I will definitely grow this variety next year, and hope to plant and harvest a bumper crop. An added benefit of the cowpeas is growing legumes adds nitrogen to soil.
I recently put together a shadowbox of Boy Scout memories with books, scarves, patches and a National Council card dated 1943. These items belonged to my father-in-law and husband, and together they created a perfect assortment of memories to be treasured in a shadowbox.
My first step was enlarging and printing out a cute photograph of my father-in-law as a boy onto a piece of cardstock. I cut close to the actual image on the right side, but left some of the background to the left. Cutting completely around a head in a photo creates a distracting helmet-like appearance. My father-in-law’s hand in the photograph was in the perfect position to hold an item, allowing me to cut around the outline of his hand and part of his wrist.
To keep the photo upright I reinforced it with a strip of thin cardboard cut away from a piece of recycled cereal box. It worked perfectly.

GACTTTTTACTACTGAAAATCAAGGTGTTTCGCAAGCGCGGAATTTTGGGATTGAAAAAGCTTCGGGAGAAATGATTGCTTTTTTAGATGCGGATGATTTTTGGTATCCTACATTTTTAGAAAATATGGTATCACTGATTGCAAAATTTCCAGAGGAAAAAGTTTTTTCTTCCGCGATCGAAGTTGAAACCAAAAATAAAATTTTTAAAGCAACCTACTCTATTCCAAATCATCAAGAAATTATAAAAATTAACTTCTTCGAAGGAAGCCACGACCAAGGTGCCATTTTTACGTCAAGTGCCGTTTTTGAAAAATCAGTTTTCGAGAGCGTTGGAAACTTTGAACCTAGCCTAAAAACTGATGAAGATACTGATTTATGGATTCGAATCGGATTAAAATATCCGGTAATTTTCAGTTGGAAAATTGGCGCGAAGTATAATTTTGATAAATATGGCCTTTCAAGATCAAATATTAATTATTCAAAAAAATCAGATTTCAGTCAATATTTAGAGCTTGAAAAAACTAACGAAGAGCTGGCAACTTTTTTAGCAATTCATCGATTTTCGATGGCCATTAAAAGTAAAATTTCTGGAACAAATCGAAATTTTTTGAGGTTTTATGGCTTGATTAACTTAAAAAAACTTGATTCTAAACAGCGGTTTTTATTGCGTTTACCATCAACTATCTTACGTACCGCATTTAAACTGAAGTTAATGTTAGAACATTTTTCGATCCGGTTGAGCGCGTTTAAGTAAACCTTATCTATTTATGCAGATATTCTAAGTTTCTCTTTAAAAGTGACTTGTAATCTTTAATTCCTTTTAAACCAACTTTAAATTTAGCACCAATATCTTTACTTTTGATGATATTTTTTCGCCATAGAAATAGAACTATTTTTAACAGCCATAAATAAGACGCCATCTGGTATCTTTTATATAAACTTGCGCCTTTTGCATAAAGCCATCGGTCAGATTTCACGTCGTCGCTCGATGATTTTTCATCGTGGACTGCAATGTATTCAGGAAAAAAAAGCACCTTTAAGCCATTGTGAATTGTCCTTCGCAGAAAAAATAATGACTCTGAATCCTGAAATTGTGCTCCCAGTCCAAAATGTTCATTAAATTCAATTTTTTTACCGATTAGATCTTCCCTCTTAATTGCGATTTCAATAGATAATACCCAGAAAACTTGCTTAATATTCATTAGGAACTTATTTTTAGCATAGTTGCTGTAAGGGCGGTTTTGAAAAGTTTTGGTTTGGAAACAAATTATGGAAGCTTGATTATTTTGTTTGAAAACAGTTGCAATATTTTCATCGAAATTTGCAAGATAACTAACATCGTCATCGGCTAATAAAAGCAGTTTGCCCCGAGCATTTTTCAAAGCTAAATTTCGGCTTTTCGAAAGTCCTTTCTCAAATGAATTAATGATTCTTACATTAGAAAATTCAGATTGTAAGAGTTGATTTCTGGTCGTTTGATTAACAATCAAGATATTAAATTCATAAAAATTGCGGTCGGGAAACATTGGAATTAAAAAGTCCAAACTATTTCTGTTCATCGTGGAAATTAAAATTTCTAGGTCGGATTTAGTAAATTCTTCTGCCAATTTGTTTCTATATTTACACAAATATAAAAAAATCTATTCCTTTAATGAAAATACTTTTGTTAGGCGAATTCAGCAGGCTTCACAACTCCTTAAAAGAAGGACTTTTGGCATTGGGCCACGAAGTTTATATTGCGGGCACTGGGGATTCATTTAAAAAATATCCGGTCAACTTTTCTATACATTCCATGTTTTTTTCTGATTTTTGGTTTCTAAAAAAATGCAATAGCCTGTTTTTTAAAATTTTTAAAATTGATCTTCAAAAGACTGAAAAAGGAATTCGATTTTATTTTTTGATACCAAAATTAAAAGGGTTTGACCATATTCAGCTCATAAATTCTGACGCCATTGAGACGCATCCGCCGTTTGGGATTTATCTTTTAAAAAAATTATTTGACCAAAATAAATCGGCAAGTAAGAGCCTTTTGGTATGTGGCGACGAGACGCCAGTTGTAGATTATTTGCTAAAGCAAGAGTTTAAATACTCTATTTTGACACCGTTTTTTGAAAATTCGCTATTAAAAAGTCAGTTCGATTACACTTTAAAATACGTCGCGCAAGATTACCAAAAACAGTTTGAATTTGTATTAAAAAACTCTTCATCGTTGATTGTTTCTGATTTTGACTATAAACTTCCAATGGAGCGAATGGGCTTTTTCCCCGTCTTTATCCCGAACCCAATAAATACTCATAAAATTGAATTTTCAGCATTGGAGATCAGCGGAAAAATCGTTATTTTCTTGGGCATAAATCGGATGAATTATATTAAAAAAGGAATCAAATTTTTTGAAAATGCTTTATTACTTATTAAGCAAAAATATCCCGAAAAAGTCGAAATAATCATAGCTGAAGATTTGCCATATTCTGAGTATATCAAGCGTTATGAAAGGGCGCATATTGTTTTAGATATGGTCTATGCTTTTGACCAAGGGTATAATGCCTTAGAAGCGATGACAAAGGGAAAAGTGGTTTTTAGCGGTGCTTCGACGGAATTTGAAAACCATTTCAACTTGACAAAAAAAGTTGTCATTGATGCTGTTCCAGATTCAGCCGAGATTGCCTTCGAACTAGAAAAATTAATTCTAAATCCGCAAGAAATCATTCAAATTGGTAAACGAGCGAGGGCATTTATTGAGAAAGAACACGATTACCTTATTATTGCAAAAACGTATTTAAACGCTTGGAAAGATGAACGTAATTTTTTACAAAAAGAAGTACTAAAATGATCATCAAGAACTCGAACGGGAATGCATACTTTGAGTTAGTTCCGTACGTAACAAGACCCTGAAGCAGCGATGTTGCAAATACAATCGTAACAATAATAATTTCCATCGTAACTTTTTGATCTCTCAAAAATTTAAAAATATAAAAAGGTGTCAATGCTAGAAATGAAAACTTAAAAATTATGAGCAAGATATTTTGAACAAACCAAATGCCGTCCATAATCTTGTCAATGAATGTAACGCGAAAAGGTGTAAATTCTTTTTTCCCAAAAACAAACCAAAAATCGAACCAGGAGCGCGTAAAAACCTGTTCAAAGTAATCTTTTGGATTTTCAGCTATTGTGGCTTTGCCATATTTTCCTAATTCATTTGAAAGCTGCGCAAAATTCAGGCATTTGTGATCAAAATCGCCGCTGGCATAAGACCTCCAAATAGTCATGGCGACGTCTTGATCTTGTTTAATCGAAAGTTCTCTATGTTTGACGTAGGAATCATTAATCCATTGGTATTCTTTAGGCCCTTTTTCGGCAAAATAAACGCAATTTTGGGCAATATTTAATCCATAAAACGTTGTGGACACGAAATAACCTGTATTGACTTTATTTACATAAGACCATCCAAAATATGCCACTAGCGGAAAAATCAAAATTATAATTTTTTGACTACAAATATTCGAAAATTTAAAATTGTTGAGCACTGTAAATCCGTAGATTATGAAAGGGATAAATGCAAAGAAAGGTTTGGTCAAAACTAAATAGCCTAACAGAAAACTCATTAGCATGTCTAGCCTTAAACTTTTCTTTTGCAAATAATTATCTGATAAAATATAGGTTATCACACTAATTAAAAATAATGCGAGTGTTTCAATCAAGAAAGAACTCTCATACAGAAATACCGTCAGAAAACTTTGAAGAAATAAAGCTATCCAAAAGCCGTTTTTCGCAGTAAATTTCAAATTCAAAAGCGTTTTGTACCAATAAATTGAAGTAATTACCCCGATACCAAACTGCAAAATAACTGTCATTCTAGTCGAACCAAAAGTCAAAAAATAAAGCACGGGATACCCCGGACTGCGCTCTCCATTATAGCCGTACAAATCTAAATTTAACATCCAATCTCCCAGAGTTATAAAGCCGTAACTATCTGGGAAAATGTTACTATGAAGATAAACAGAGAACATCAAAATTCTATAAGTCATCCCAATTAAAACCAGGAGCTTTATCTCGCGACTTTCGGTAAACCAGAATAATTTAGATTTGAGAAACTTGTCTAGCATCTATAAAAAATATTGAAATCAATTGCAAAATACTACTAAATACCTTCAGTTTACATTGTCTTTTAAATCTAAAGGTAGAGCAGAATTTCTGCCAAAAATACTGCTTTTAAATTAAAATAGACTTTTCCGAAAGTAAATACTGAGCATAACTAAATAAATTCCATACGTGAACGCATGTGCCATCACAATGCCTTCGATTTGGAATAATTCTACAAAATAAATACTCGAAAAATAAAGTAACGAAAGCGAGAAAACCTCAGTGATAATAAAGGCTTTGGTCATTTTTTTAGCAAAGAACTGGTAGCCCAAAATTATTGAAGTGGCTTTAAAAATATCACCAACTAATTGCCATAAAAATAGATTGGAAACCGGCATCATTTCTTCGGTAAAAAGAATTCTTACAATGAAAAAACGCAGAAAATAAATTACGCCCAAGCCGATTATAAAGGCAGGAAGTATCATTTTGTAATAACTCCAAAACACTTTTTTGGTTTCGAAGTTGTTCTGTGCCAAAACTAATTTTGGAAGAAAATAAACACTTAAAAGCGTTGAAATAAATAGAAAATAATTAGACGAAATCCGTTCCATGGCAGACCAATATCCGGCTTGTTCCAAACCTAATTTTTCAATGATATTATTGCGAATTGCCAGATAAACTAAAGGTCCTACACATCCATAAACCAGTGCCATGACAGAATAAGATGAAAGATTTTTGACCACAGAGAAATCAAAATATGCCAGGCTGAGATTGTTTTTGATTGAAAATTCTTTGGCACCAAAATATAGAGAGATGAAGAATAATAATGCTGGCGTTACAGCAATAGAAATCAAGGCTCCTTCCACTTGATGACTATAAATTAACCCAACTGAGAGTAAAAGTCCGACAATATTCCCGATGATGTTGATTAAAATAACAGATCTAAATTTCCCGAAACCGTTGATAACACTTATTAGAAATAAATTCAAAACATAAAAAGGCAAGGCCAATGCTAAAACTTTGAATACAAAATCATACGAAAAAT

Shadowboxes can be expensive. I purchased this one at a local craft store with a 40% off coupon. There are also good ideas on how to create a shadowbox yourself on Pinterest and other websites.
The shadowbox came with four pins in a velvet background. I’m glad it did for I found this was the perfect way to stabilize the items inside the box. I moved my memorabilia around until I was satisfied with the appearance, and then pinned everything to the velvet backing with long straight pins.
I found that lowering the shadowbox frame onto the backing, rather than trying to fit the backing into the frame was the best way to fasten the two together without marring the arrangement. This step is easier with two people, one to hold the pieces, the other to fasten the bottom and top together.